1 2Department of Health in Emergency and Disaster, University of Social Welfare and Rehabilitation Sciences, Tehran, Iran; 3Department of Clinical Science and Education, Karolinska Institute, Stockholm, Sweden;

2 Infertility & Reproductive Health Research Center, Shahid Beheshti University of Medical Sciences, Tehran, Iran;

3 Department of Medical Education, Faculty of Medicine, Iran University of Medical Sciences, Tehran, Iran;

4 Shiraz Institute for Cancer Research, School of Medicine, Shiraz University of Medical Sciences, Shiraz, Iran;

5 University of Toronto, University Health Network, Canadian Network for Mood and Anxiety Treatments, Toronto Western Hospital, Toronto, ON, Canada

6 3Department of Clinical Science and Education, Karolinska Institute, Stockholm, Sweden;8Research Deputy of Medical Education Department, Tehran University of Medical Sciences, Tehran, Iran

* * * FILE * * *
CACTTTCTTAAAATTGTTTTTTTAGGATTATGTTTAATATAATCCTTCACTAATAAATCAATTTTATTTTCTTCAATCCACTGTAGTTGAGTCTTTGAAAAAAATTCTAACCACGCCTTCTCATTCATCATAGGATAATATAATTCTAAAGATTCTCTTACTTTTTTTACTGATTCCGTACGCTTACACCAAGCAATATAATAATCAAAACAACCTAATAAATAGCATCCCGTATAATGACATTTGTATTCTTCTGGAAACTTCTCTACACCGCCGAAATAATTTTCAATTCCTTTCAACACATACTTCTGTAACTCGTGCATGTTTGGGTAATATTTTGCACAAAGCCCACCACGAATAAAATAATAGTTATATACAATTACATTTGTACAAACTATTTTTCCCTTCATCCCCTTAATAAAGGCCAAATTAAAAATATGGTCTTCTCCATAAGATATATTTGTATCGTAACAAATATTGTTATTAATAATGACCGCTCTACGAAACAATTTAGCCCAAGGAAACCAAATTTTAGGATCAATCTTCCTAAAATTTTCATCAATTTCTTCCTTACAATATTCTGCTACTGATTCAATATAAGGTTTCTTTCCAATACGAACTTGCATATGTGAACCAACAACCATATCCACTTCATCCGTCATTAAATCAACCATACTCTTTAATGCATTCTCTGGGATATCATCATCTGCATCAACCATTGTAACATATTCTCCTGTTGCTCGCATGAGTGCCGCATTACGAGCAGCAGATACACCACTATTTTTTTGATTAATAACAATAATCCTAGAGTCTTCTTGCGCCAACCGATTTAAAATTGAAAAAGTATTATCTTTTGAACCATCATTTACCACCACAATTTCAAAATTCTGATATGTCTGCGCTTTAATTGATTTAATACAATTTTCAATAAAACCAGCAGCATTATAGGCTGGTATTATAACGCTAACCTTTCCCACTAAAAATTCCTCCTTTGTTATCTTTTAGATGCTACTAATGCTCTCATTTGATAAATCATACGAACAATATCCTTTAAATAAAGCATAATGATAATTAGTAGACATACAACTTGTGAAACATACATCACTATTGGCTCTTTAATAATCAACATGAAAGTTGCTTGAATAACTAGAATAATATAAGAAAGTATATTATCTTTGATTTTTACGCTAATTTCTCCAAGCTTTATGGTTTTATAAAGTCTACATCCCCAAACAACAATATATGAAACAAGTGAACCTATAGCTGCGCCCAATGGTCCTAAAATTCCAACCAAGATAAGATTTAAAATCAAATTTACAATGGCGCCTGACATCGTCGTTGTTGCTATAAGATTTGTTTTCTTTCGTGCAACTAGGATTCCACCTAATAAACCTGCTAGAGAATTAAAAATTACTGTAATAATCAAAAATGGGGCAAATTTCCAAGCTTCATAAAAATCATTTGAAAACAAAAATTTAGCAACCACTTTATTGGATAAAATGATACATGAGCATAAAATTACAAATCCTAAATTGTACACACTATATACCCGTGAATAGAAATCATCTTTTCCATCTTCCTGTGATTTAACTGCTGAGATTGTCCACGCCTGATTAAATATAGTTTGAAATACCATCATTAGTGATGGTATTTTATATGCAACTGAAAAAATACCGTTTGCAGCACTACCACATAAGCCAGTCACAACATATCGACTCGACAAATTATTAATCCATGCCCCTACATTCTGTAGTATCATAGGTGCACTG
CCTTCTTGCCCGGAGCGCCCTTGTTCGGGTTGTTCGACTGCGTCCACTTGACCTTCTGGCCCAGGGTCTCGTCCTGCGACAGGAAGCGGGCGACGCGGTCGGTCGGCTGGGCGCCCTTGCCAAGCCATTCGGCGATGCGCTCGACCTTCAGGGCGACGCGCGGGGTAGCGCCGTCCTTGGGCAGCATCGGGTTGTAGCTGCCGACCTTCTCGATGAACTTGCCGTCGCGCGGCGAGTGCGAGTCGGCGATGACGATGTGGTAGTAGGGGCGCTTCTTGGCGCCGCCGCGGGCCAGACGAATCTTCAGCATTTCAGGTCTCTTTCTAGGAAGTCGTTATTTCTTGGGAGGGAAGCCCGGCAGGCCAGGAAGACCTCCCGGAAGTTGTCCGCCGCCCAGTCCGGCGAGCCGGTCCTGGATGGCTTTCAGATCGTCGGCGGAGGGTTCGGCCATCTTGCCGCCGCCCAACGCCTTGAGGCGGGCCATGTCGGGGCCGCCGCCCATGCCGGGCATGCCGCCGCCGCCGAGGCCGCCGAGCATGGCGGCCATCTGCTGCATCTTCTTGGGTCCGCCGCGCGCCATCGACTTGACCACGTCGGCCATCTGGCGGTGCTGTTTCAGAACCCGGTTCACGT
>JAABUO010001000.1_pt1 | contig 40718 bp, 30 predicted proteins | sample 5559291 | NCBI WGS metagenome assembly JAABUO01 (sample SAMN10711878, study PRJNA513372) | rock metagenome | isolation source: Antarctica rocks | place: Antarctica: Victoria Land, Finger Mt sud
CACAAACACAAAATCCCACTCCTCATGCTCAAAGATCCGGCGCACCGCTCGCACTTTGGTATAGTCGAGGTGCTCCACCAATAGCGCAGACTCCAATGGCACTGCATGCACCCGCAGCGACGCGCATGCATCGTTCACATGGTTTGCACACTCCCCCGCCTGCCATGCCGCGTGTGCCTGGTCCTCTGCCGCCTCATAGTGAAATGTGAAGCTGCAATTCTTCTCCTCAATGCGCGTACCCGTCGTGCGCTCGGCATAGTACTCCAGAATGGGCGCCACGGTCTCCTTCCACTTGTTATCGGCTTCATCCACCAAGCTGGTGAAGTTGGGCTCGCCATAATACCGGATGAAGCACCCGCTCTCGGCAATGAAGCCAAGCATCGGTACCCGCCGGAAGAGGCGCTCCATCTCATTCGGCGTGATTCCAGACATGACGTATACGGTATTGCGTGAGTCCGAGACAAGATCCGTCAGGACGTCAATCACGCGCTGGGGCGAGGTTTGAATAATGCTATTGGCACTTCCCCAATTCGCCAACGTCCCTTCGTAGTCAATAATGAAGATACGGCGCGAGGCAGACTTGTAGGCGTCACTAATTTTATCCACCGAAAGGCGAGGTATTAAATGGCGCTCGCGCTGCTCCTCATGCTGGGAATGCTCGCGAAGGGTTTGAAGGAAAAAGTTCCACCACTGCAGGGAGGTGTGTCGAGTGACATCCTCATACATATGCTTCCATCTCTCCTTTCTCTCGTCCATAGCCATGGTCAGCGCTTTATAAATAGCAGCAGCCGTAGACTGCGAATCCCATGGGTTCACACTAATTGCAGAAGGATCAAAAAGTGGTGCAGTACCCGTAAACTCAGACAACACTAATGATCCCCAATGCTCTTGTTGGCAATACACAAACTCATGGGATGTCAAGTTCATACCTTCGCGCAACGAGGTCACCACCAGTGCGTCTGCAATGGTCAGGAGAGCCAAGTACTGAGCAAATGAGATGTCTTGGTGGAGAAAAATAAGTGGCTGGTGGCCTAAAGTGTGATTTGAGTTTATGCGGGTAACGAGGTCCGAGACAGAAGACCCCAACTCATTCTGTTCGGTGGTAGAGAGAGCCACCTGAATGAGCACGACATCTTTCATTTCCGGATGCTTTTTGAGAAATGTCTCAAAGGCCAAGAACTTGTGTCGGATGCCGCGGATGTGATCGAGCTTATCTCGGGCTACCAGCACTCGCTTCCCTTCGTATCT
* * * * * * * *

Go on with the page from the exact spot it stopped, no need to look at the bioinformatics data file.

Introduction: Continuing Medical Education (CME) has beenconsidered as a lifelong commitment for doctors to provide theoptimal care for patients. Despite a long history of creating CMEprograms, outcomes are far from ideal. The present qualitativestudy aims to clarify the barriers affecting effectiveness of the CMEprograms in Iran based on the experiences of general practitioners.Methods: Sixteen general practitioners were recruited toparticipate in in-depth interviews and field observationsconcerning experiences with CME. The study was performedusing a qualitative content analysis method. The codes, categoriesand themes were explored through an inductive process in whichthe researchers moved from specific to general.Results: The participants’ experiences identified a numberof barriers, particularly insufficient interaction with theinstructors; additional problems included the teachers’ use ofan undifferentiated approach; unreal and abstract CME; andignorance of the diverse reasons to participate in CME.Conclusion: Based on the study results, there are multiple barriers toeffective implementation of CME in Iran. The key barriers includeinsufficient interaction between the trainees and providers, whichmust be considered by other stakeholders and program designers.Such interactions would facilitate improved program design, invitemore specific tailoring of the education to the participants, allow formore effective educational methods and set the stage for outcomeevaluation from the learners actually applying their new knowledgein practice. Replication of these findings with another sample wouldimprove confidence in these recommendations, but these findingsare broadly consistent with findings in the educational literature onimproving the efficacy of CME.Keywords: Continuing medical education; General practitioners; Qualitative study